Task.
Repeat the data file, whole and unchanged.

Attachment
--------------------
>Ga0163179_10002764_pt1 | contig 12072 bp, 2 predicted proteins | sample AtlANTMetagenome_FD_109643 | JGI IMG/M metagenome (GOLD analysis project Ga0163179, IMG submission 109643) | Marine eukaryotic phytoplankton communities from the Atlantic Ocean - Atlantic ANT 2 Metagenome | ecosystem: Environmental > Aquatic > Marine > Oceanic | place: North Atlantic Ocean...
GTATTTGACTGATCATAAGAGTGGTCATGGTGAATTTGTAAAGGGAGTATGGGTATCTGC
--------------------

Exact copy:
>Ga0163179_10002764_pt1 | contig 12072 bp, 2 predicted proteins | sample AtlANTMetagenome_FD_109643 | JGI IMG/M metagenome (GOLD analysis project Ga0163179, IMG submission 109643) | Marine eukaryotic phytoplankton communities from the Atlantic Ocean - Atlantic ANT 2 Metagenome | ecosystem: Environmental > Aquatic > Marine > Oceanic | place: North Atlantic Ocean...
GTATTTGACTGATCATAAGAGTGGTCATGGTGAATTTGTAAAGGGAGTATGGGTATCTGC